A Chinese online game developer has released a military-backed video game that allows players to fight alongside Chinese troops in seizing disputed Japanese-controlled islands in the East China Sea.
The Glorious Mission Online game series is the first to be developed jointly by a Chinese company and the People's Liberation Army. Its release date coincides with the 86th anniversary of the PLA's founding.
Shanghai-based game developer Giant Interactive Group said the new scenario's goal is to stage a virtual Chinese military assault on the disputed islands to send a message to Japan not to violate Chinese sovereignty. The uninhabited archipelago is called Diaoyu in China and Senkaku in Japan.
In a trailer
for the game, a simulated version of China's first aircraft carrier, the Liaoning, leads a naval bombardment as Chinese troops storm the main island and try to seize fictitious Japanese military posts.
Giant Interactive said it wants to give online gamers the chance to play a first-person shooter game in which Chinese troops are on the good side, in contrast with popular Western games such as Call of Duty, in which American forces are the heroes.
Last month, the Chinese military said it is using the game to train officers of the Nanjing Military Area Command, which covers the country's eastern coastal provinces. It said the release of the online edition is aimed at "encouraging aspiring young people to join the army."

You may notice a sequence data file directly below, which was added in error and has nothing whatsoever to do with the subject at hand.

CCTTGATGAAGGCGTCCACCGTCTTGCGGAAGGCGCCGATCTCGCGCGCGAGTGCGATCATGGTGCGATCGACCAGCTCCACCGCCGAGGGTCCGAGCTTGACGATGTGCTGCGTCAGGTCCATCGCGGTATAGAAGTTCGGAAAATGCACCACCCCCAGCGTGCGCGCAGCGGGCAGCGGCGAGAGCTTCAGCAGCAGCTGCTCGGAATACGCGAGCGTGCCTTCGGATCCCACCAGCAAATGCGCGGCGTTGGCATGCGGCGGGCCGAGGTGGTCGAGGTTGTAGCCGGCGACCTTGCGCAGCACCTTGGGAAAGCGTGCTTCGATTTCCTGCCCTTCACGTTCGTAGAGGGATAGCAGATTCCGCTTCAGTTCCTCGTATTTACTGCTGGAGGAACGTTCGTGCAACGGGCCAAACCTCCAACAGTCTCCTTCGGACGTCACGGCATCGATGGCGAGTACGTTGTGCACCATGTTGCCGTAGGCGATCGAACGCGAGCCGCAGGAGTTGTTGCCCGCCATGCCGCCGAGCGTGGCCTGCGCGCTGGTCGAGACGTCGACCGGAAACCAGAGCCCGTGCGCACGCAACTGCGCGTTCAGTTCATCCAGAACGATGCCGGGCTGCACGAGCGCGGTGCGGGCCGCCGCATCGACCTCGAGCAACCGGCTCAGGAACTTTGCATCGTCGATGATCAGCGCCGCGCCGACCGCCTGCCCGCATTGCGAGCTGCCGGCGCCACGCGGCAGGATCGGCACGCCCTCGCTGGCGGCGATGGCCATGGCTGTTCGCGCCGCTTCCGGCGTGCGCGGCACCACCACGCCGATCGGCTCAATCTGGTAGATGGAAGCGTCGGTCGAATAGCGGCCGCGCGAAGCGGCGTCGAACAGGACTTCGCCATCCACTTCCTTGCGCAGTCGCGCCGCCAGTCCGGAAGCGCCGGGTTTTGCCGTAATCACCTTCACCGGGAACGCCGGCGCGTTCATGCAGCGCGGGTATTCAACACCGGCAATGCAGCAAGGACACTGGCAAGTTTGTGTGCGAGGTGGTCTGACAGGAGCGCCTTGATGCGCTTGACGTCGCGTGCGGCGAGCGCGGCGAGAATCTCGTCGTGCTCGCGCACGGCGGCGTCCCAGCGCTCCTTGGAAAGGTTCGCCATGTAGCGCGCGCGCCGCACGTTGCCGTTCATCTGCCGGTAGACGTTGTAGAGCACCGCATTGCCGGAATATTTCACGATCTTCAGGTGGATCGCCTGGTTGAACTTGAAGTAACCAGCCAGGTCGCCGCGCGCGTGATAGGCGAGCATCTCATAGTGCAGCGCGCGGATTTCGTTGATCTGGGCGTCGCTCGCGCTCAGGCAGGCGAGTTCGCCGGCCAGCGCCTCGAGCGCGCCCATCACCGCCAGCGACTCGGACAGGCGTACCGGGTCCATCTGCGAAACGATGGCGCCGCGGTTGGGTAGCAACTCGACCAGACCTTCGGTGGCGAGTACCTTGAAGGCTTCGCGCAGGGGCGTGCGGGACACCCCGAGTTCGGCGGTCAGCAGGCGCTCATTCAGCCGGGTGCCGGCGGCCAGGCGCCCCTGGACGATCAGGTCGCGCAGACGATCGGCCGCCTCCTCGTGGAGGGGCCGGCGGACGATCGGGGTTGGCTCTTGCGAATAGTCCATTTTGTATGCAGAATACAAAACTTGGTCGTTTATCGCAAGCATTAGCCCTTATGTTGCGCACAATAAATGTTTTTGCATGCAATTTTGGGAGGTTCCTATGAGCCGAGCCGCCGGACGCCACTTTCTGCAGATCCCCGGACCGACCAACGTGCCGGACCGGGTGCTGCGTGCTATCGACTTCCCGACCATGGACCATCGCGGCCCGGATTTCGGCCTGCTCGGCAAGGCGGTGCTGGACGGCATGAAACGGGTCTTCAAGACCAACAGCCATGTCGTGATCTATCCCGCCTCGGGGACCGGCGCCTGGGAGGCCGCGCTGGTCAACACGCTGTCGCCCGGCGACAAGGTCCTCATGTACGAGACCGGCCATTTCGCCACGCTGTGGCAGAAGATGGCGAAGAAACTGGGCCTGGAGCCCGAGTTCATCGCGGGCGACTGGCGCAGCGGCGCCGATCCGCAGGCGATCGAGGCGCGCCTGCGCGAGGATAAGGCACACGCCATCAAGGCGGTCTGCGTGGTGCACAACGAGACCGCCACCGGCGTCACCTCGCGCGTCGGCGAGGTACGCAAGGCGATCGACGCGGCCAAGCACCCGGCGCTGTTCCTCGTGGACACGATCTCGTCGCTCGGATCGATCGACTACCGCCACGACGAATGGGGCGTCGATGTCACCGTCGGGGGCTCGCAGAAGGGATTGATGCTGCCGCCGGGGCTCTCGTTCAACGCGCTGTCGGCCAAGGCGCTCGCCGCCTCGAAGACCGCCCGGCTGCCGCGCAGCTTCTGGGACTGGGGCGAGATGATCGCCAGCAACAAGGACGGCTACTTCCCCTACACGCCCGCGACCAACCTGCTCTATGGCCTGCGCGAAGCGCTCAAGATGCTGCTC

The dispute over sovereignty of the islands has escalated in the past year, straining relations between former wartime enemies Japan and China, the region's two biggest economies.
Chinese President Xi Jinping said Wednesday his government is willing to shelve territorial disputes and carry out joint development in disputed waters, without mentioning any maritime area by name. But, he also insisted that China will not cede its claims of sovereignty.
China increasingly has sent vessels and aircraft to patrol areas near the East China Sea islands in recent months, while Japan has stepped up its own patrols.
Tokyo has administered the islands since 1895, except for a 27-year period after World War Two, when the U.S. military occupied them. China began pressing its claim of sovereignty in 1971, two years after a U.N. body said the archipelago's waters may contain large oil reserves.